While the car sped out of the parking lot and toward the highway, Gen didn’t bother to glance back at the school, and therefore failed to see Levi watching the exchange with curiosity from outside the school.
Shaw lived alone in the heart of the city. By the time they left the highway, a fine sprinkling of snow had settled on the pavement, making the already congested city streets more frenzied. Taxis whirled in sudden u-turns in the middle of the road to collect their fares, throngs of people poured across the road when the lights changed, and the few bicyclers seemed in serious peril of getting run over.
"So this guy knows we’re coming, right?" Gen asked as Michael pulled the car into the visitor lot at an upscale condominium building. He’d said little about Shaw during the long drive, and now she’d started to worry they were there to ambush some poor old man.
"You did talk to him, right?" Merri prompted when Michael didn’t answer.
"I phoned him last night." Michael left the car without another word and Gen exchanged a worried glance with Merri.
"And?" Gen said as she got out of the car after him.
"And he thinks we’re coming tomorrow afternoon, so he’s probably packing to leave the country today."
"What if he left the country last night then, if he’s in such a hurry?"
"He wouldn’t," Michael said.
"You can’t know that—"
"He’s responsible, and even spooked, he wouldn’t leave immediately. He’d take at least a day or so to make proper arrangements."
"How could you possibly—"
"I do my homework."
Gen stopped near the car while the others moved toward the building, and crossed her arms in annoyance. "What’s that supposed to mean?"
"Would you hurry the fuck up!" he snapped.
She picked up her pace until she trailed Merri and Sage by just a few steps.
This isn’t going to go well, Gen thought as they made their way into the building. She, Sage, and Merri waited back a few steps while Michael spoke to the doorman. God knows what he might have said to him, but for some reason the group were let into the building. If Gen had to venture a guess, it involved bribery of some sort, but she didn’t want to know either way—it would just make her an accessory.
Michael wasted little time looking around, instead leading them directly towards the elevator. He didn’t hesitate once they reached the fifth floor to take them to Shaw’s condo. Much like the time they went to Krysta’s, Michael seemed to know exactly where he was going.
"You scoped the place out first, didn’t you?" Gen asked as it dawned on her. "Same with Krysta’s."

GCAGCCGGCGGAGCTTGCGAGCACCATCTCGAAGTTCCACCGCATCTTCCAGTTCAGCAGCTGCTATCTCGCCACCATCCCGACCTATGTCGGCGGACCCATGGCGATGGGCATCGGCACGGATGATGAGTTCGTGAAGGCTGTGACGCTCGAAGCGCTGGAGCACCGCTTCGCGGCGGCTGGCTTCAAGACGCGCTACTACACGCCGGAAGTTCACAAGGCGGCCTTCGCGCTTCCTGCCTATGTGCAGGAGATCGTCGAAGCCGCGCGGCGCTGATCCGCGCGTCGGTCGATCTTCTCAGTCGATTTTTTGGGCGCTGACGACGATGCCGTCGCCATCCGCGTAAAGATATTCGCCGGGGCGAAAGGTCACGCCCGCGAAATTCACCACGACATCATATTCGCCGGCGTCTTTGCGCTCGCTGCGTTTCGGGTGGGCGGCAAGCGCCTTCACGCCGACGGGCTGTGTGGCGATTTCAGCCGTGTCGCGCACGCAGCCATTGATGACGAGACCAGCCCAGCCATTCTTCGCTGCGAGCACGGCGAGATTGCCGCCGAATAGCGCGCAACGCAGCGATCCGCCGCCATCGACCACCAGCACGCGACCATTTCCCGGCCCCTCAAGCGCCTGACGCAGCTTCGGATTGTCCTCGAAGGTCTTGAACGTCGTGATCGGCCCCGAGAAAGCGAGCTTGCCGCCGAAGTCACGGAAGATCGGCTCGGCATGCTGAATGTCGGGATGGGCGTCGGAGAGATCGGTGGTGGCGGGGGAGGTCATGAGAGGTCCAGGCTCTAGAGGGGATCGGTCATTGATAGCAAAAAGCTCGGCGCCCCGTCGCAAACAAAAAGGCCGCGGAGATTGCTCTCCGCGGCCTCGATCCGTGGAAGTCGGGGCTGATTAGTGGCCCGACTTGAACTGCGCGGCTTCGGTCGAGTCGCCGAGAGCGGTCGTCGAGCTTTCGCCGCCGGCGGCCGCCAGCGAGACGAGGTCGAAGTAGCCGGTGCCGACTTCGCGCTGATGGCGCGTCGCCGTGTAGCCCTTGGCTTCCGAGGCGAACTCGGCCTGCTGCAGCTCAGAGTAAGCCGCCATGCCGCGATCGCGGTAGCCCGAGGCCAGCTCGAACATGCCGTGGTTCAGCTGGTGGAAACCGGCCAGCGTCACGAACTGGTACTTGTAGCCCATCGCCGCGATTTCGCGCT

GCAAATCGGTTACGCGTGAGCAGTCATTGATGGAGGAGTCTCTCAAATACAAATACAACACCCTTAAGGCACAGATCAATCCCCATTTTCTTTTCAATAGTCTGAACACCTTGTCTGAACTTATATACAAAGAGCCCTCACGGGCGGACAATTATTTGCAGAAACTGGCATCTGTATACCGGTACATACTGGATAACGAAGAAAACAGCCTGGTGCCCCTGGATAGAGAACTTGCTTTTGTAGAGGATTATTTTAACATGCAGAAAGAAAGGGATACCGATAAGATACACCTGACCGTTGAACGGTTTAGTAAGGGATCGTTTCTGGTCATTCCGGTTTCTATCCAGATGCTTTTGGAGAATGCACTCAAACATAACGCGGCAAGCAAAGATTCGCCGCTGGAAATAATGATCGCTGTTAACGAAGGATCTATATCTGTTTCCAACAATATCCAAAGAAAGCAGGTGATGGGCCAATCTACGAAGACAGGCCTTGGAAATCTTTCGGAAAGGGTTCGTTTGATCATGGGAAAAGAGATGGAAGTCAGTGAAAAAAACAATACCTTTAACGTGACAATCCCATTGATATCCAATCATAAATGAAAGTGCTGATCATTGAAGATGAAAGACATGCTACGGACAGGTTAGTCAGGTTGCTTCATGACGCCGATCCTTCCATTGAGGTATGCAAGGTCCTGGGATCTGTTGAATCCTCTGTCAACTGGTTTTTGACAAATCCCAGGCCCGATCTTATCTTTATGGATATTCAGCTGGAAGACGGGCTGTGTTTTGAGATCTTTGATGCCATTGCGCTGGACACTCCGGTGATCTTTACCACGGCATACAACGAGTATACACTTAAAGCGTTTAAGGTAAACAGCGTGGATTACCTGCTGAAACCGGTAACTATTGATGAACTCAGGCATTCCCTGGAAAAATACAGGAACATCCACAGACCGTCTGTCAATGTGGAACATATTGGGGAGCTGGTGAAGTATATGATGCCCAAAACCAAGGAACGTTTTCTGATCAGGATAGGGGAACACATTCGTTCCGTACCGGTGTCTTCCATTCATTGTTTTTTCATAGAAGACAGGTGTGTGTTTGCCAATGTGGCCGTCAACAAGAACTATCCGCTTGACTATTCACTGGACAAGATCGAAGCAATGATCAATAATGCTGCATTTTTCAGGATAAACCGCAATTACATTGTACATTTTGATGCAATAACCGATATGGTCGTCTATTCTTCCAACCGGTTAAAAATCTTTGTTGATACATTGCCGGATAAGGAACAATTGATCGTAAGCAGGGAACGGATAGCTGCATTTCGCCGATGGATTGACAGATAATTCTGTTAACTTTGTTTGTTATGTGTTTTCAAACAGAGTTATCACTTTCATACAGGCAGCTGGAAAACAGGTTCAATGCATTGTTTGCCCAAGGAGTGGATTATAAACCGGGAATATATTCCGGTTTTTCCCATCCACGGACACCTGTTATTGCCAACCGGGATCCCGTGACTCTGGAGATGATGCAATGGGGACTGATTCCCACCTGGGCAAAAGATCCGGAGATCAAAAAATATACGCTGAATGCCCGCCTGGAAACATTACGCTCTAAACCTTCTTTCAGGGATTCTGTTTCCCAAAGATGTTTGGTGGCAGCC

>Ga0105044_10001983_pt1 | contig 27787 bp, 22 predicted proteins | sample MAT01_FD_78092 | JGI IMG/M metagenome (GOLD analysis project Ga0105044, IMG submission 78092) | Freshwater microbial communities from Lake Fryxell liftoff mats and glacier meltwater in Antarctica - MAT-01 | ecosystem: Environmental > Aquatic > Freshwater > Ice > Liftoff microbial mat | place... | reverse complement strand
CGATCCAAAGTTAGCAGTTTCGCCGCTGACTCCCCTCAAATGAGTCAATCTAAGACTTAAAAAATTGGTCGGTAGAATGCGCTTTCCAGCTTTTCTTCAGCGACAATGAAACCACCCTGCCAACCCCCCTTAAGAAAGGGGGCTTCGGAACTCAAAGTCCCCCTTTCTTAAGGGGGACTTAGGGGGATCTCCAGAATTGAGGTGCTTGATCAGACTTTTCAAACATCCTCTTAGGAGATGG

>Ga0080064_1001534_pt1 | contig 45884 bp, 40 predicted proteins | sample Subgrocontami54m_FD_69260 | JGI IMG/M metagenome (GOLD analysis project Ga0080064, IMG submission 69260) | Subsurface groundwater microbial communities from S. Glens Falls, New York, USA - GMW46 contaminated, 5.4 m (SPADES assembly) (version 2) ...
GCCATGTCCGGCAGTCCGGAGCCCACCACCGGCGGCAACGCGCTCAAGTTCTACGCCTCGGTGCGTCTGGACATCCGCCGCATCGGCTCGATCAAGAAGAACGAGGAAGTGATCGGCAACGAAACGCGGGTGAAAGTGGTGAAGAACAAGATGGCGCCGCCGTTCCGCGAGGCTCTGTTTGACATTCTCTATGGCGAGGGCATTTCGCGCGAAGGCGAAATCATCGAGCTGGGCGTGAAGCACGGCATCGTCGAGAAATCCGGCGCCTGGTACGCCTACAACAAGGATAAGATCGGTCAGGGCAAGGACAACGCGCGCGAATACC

"It would seem foolish to walk into a building with any of you without knowing the place first," he said.
Even stranger still, Gen realized that must have meant he checked out Krysta’s place before they arrived there because he was looking out for her. Somehow that seemed even more unsettling than his death threats.
They reached a door near the middle of the hallway where Michael stopped to knock. Light shone through the peephole, but it went black as someone stepped in front of it.
When no one answered, Michael knocked again.
"I know you’re in there, Shaw," he said. "We’re not leaving."
A chain rattled and the deadbolt snapped. Michael’s hand moved to his side, reaching for something in his jacket pocket, and Gen shuddered to think what weapon might be waiting for the person on the other side of the door if it wasn’t whom Michael expected. He’d said he checked out the building before, but she supposed anyone could be in the condo waiting for them.
The door opened a few inches. An older man, easily in his fifties, stood within. In a word, Gen would call him "refined." He wore black slacks and a white, pinstriped shirt with the sleeves rolled carefully up, as if he’d been working. Thinning salt-and-pepper hair topped his head, cut closely to his scalp. Though four strangers stood in his hallway, and he eyed Michael suspiciously, he didn’t slam the door immediately, didn’t shout at them. He seemed the sort of man that would never let anything—even Michael’s attitude—get in the way of manners. Dark eyes were focused on Michael and Gen couldn’t determine if he even realized there were three other people in the hallway.
"You’re early," the man, who Gen surmised was David Shaw, said curtly.
Michael tilted his head to the side to look past Shaw. "I see moving boxes. Going somewhere?"
"I think you already know the answer to that," Shaw said. "Now, I’d prefer you leave before I contact security." He made a move to close the door and Gen had a feeling that the situation would get ugly real quick with Michael handling things.
"I’m sorry." Gen darted in front of Michael and gave Shaw a sweet smile. "He," she gestured over her should to Michael, "is really rude and never should have barged in on you like this. Maybe you could talk to me, Mer, and Sage, and we can leave him to brood out in the hallway?"